Longtime community member Gary Goodrich says not traveling to work means he has “officially come into the 21st century. I’m learning to use video conferencing and various other software programs to deal with clients.”
A quick morning jog and lifting weights to start the day “can do wonders for one’s stress and anxiety,” added Goodrich, as he connects with friends in difficult times. “Let them know you are there for them,” he said. “Remember, being challenged in life is inevitable. Being defeated is optional.”
Laura Farber, a South Pasadena resident who served as president for the Tournament of Roses Association last year, has stayed at home in recent days to do her part in slowing down the virus. “Both of my children are home, one is working from home and the other is doing online classes (she just flew home from the east coast),” she explained. “We are eating at home and generally doing most everything virtually.”
While there has been concern, “but we are staying calm and trying to keep up to date, but in a balanced matter.” Farber remarked. “Too much constant monitoring is not helpful mentally. We’re trying to get our steps in around the neighborhood and by walking our dog as well!”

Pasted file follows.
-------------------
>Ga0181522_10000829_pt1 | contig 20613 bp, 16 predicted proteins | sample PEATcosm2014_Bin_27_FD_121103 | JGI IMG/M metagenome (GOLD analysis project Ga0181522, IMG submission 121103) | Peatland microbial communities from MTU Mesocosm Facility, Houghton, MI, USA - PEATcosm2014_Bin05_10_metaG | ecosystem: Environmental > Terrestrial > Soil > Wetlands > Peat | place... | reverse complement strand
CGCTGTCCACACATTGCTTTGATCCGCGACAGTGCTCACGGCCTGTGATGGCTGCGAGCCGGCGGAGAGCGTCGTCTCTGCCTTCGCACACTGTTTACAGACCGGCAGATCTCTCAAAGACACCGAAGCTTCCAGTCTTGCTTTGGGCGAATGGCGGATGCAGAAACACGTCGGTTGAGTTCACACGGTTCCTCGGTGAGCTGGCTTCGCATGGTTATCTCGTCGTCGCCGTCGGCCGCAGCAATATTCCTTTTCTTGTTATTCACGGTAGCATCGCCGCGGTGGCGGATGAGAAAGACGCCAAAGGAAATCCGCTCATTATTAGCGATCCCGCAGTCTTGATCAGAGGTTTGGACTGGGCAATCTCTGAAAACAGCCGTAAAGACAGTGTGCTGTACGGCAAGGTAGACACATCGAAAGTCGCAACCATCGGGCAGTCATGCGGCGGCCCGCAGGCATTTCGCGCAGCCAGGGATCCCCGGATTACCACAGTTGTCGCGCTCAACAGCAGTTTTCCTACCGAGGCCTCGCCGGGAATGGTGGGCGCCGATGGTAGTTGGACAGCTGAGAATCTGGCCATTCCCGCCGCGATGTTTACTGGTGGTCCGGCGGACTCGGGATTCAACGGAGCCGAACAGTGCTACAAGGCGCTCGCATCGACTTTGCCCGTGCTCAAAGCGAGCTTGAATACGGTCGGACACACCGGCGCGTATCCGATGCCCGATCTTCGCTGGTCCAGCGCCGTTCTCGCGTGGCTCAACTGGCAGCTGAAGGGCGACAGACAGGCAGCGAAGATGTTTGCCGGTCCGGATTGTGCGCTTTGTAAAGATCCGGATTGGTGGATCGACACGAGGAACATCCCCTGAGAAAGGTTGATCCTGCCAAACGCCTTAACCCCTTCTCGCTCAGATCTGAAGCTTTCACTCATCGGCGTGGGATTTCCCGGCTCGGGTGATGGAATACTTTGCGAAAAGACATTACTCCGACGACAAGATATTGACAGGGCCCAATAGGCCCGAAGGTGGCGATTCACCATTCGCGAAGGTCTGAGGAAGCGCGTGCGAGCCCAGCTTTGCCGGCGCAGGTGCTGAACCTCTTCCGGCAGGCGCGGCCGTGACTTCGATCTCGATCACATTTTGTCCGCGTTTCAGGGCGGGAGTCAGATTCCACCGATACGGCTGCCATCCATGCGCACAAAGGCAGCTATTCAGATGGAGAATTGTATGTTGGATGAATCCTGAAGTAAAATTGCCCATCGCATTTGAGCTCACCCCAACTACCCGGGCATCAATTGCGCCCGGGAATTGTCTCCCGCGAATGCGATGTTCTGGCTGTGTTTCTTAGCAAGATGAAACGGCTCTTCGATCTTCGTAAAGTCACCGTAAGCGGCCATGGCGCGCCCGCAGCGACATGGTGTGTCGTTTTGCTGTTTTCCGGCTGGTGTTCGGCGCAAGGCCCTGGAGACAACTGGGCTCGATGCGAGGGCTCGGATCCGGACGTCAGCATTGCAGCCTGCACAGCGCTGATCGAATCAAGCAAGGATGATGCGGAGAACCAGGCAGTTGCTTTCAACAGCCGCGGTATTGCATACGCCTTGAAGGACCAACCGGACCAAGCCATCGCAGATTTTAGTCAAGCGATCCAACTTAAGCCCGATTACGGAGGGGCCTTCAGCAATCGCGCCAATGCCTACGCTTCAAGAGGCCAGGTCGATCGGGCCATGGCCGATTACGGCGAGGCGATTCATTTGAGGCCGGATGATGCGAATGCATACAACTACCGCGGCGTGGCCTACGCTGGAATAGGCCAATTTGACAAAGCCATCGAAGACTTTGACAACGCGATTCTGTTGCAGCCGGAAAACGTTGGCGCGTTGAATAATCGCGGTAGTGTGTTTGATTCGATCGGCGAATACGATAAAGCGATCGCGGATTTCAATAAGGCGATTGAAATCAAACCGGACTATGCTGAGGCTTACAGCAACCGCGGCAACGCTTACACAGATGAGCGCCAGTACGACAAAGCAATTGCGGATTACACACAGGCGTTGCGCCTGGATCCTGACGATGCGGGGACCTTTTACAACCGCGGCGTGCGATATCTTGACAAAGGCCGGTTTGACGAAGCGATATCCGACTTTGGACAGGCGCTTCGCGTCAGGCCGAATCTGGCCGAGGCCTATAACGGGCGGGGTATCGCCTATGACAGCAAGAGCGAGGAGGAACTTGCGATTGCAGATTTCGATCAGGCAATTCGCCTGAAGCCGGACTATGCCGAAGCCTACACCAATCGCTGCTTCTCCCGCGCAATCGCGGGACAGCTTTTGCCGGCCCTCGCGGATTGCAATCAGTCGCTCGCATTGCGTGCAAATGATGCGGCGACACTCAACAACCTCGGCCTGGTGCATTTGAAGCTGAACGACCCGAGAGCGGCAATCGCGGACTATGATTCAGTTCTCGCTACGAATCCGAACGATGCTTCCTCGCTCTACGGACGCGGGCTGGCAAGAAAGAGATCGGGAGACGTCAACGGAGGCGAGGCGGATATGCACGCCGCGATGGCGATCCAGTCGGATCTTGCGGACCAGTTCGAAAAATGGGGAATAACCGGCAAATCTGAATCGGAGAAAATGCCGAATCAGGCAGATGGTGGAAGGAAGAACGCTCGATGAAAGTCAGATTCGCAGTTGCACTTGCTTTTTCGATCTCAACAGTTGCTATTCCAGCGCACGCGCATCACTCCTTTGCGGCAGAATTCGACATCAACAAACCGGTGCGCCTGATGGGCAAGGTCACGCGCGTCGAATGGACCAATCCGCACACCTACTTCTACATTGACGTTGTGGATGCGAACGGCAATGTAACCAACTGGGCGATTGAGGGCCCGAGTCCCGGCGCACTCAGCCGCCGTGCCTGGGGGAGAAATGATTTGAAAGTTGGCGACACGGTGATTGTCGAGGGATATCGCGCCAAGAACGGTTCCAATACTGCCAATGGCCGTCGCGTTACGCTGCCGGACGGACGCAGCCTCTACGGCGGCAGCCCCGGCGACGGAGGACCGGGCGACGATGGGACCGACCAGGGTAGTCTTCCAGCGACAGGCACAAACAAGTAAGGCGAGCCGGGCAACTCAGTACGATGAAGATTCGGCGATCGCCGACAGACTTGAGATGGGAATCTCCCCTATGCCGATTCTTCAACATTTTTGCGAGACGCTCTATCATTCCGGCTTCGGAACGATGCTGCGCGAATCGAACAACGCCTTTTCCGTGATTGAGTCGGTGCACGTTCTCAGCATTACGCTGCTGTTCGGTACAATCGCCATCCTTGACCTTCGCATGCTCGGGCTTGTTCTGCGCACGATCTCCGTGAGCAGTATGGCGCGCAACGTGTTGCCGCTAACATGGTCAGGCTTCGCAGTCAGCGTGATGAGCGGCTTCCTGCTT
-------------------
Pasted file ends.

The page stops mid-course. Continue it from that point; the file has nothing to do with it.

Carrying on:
Following her own advice, Farber wants others to “stay calm, practice mindfulness, and remember things will improve, just be patient and careful,” she said. “By taking care of ourselves, we will be taking care of our community. What we need to do is not impossible, just a change that is necessary.”
Courtney Dunlap is the president of the South Pasadena Tournament of Roses Committee and works tirelessly on the city’s float each year, and professionally is part of the Trader Joe’s team. “Working at a grocery store has definitely put me at a higher risk of contracting the virus,” she said. “With school being closed it has affected mine and my fiancé’s work schedules so one of us can be home with our kids.”